Answer: Denied.

52. Jarman linked his personal calendar with his Watch calendar indicating his
intentional deception. There were at least two calendar entries per week, during normal business
hours, wherein Jarman was engaging in business operations intended to benefit GRiT. Jarman
would code these entries on his Watch calendar to avoid detection and spell them out clearly on
his personal calendar.

Answer: Defendants admit that Jarman linked his personal calendar with his Watch calendar.

All remaining allegations of this paragraph are denied.

53. Additionally, upon Jarman’s resignation, Watch discovered Southern’s Articles of


Incorporation and learned that Southern was formed by Jarman. Southern’s officers were
Jarman’s wife and children. Other emails discovered in Jarman’s Watch email indicated that
Jarman had received additional funds for the same transaction which were never disclosed to
Watch.

Answer: See Jarman’s contemporaneously filed Motion to Dismiss.

54. Despite having frequent conversations with Watch management, Jarman never
voluntarily disclosed his activities that were for his personal gain, as well as the gain of GRiT and
the remaining Defendants, to Watch’s detriment.

Answer: Denied.

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55. Since Jarman’s departure, Watch has learned from their partners that Jarman and
other GRiT representatives led Watch’s partners to believe that GRiT was also a partner or
otherwise affiliated with Watch. Jarman, GRiT, and the remaining Defendants used Watch’s
goodwill to Watch’s detriment to establish competing relationships with these partners.

Answer: Defendants lack knowledge or information sufficient to form a belief about the truth of

the allegations concerning what Watch “has learned,” and therefore deny the same. The

remaining allegations of the paragraph are denied.

56. For example, Jarman used Watch’s partnership with Microsoft to establish GRiT
as a Microsoft partner in Northern Ohio, Northern Indiana, Northern Illinois, and Wisconsin.
Jarman pursued opportunities with Microsoft and Land O’ Lakes, representing that GRiT and other
partners were aligned with Watch for activities in Wisconsin and Pennsylvania. Further, Jarman
travelled to meet with Land O’ Lakes representatives and their partners to develop business for
GRiT at Watch’s expense. As a result, Jarman conducted a meeting between GRiT and Land O’
Lakes on January 22, 2021 during which GRiT presented their proposal to deploy broadband and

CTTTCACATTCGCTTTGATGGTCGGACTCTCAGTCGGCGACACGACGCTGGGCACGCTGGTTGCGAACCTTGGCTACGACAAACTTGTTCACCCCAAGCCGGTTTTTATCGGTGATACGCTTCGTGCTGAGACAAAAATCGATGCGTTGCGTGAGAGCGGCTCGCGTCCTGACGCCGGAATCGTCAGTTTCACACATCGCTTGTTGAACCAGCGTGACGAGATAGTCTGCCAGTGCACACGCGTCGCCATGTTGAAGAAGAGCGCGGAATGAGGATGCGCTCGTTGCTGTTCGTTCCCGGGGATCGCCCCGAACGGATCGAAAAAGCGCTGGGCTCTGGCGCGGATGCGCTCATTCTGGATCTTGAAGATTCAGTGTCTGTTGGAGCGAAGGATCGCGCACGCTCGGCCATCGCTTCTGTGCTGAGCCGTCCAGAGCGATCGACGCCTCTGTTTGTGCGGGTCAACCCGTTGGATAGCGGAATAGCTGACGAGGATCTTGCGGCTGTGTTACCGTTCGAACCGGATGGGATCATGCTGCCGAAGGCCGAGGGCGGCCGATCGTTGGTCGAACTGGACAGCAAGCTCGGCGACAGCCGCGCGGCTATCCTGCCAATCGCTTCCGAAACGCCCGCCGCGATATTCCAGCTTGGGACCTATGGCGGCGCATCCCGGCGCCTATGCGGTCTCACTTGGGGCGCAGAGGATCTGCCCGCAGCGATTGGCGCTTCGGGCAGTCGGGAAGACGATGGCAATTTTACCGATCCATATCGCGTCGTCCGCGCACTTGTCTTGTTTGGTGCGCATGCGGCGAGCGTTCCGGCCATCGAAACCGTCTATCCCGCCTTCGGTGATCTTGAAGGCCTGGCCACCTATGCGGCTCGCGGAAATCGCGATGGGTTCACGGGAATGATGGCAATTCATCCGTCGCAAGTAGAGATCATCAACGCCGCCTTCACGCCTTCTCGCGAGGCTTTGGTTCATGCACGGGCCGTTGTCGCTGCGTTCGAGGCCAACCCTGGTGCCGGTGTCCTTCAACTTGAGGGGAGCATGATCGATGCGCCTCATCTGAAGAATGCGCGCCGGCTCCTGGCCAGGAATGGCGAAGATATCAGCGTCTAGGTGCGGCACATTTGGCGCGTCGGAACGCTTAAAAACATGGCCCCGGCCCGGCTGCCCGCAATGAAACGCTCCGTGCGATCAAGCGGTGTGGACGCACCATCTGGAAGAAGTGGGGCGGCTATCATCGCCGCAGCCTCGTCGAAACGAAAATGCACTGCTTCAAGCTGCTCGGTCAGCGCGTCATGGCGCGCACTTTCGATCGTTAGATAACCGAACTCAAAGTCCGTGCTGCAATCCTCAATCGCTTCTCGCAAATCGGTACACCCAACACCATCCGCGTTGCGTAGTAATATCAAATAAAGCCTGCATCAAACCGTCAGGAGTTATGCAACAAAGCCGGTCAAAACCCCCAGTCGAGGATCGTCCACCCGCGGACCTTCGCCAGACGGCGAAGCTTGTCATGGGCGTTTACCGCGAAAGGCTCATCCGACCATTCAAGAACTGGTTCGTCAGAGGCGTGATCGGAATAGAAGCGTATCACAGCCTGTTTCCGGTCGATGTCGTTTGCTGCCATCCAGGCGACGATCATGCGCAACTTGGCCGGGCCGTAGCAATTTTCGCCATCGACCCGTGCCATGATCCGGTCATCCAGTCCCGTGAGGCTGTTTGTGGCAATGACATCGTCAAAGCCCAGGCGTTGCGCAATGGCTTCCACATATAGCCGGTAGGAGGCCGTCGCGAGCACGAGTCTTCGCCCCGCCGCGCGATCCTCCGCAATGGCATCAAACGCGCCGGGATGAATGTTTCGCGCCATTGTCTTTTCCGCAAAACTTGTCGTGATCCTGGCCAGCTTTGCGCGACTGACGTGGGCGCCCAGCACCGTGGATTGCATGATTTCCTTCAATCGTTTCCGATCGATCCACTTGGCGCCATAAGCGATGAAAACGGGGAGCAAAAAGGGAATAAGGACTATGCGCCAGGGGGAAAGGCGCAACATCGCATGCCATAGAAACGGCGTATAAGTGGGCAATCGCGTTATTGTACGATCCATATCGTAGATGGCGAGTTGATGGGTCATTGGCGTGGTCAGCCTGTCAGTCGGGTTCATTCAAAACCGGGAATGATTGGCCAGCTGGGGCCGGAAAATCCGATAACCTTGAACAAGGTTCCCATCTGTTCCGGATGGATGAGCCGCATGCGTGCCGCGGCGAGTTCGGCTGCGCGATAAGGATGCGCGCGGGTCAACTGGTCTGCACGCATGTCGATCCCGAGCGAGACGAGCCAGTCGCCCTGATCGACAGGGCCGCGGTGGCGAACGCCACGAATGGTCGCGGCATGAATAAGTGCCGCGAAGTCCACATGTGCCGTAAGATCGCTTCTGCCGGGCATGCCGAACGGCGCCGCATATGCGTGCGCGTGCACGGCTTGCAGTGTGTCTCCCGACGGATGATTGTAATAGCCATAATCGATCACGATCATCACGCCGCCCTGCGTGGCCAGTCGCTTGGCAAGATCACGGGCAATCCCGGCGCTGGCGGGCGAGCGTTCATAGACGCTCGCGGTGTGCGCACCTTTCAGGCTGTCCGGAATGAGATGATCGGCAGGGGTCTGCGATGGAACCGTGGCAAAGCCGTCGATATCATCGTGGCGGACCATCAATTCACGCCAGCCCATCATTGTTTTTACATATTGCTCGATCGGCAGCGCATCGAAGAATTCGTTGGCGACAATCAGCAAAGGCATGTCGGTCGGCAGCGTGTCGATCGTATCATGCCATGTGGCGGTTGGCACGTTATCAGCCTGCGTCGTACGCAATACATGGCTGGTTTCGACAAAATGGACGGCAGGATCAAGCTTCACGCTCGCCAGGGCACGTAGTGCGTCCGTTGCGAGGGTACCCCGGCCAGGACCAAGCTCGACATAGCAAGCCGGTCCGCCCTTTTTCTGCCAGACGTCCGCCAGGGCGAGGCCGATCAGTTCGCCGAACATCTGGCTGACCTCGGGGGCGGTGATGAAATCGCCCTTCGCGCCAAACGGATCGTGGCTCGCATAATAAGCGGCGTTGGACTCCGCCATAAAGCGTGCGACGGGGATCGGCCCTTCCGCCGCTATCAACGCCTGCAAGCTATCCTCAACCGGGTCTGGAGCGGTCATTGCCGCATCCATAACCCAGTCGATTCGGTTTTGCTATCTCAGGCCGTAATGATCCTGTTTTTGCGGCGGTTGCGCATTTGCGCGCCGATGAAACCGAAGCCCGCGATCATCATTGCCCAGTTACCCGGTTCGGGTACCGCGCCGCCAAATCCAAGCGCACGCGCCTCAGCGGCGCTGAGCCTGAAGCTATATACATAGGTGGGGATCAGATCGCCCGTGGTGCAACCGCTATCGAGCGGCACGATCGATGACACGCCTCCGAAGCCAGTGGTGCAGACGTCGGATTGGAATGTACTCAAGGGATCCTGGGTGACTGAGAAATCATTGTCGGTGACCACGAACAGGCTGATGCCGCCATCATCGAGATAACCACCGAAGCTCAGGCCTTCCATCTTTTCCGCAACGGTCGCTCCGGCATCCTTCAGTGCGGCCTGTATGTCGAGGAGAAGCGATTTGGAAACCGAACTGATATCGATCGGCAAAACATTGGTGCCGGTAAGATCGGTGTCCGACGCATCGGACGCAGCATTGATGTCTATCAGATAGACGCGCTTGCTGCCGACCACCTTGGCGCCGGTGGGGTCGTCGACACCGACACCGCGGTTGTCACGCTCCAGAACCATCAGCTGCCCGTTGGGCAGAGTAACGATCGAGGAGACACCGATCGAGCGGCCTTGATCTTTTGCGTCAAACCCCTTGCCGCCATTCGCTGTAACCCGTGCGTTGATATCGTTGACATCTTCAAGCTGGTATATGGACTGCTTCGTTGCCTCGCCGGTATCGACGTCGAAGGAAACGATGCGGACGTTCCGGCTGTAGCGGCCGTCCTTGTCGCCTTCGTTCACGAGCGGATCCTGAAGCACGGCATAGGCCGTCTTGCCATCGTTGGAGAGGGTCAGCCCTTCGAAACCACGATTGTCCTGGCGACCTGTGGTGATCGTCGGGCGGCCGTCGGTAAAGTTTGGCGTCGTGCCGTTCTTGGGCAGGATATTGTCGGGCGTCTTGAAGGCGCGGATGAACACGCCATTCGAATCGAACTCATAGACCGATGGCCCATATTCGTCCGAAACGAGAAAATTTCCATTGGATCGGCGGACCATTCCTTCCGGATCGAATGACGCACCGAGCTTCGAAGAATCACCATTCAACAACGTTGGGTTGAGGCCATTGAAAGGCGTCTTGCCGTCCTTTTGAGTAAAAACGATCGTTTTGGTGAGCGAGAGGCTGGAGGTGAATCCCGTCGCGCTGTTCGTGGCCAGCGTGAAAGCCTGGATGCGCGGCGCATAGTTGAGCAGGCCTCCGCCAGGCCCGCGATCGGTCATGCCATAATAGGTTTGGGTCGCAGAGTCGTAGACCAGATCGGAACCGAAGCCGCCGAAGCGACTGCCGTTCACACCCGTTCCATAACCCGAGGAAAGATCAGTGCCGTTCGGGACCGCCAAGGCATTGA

related services for Land O’ Lakes in Eastern Wisconsin.

Answer: Defendants admit that Jarman attended a meeting with Land O’ Lakes on January 22,

2021 at which Grit presented a proposal to deploy broadband and related services for Land O’

Lakes in Eastern Wisconsin. The remaining allegations of the paragraph are denied.

57. As recently as February 24, 2021, Daniels received a phone call from a long-
standing partner of Watch expressing concern. The partner had reached out to Jarman believing
that Jarman was still employed by Watch. The partner described to Jarman an opportunity in
Central Ohio and another in Northeast Ohio to determine whether Watch would be interested in
pursuing them. The partner disclosed that he was then asked to sign a document with a GRiT logo
and at that time came to realize that Jarman was no longer a representative of Watch. Jarman then
introduced Mosby to the partner. The partner further disclosed that Mosby arranged a meeting with
the partner that included Jarman, Criblez, and Kolb.

Answer: Defendants lack knowledge or information sufficient to form a belief about the truth of

the allegations in this paragraph, and therefore deny the same.

58. Watch sent Jarman a cease and desist letter dated January 21, 2021.

Answer: Admitted.

59. Watch sent Criblez, Mosby, Kolb, and GRiT cease and desist letters dated January
25, 2021.

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Answer: Admitted.

60. To date, the Defendants have not ended their unlawful activities.

Answer: Defendants deny that any such unlawful activities have taken place, or are taking place.

61. Upon information and belief, Defendants’ acts are willful with the deliberate intent
to trade on goodwill generated by Watch, cause confusion and deception in the marketplace, and
divert potential sales of Watch’s services to the Defendants.

Answer: Denied.

62. Defendants’ acts are causing, and unless restrained, will continue to cause damage
and immediate irreparable harm to Watch and to its valuable reputation and goodwill with the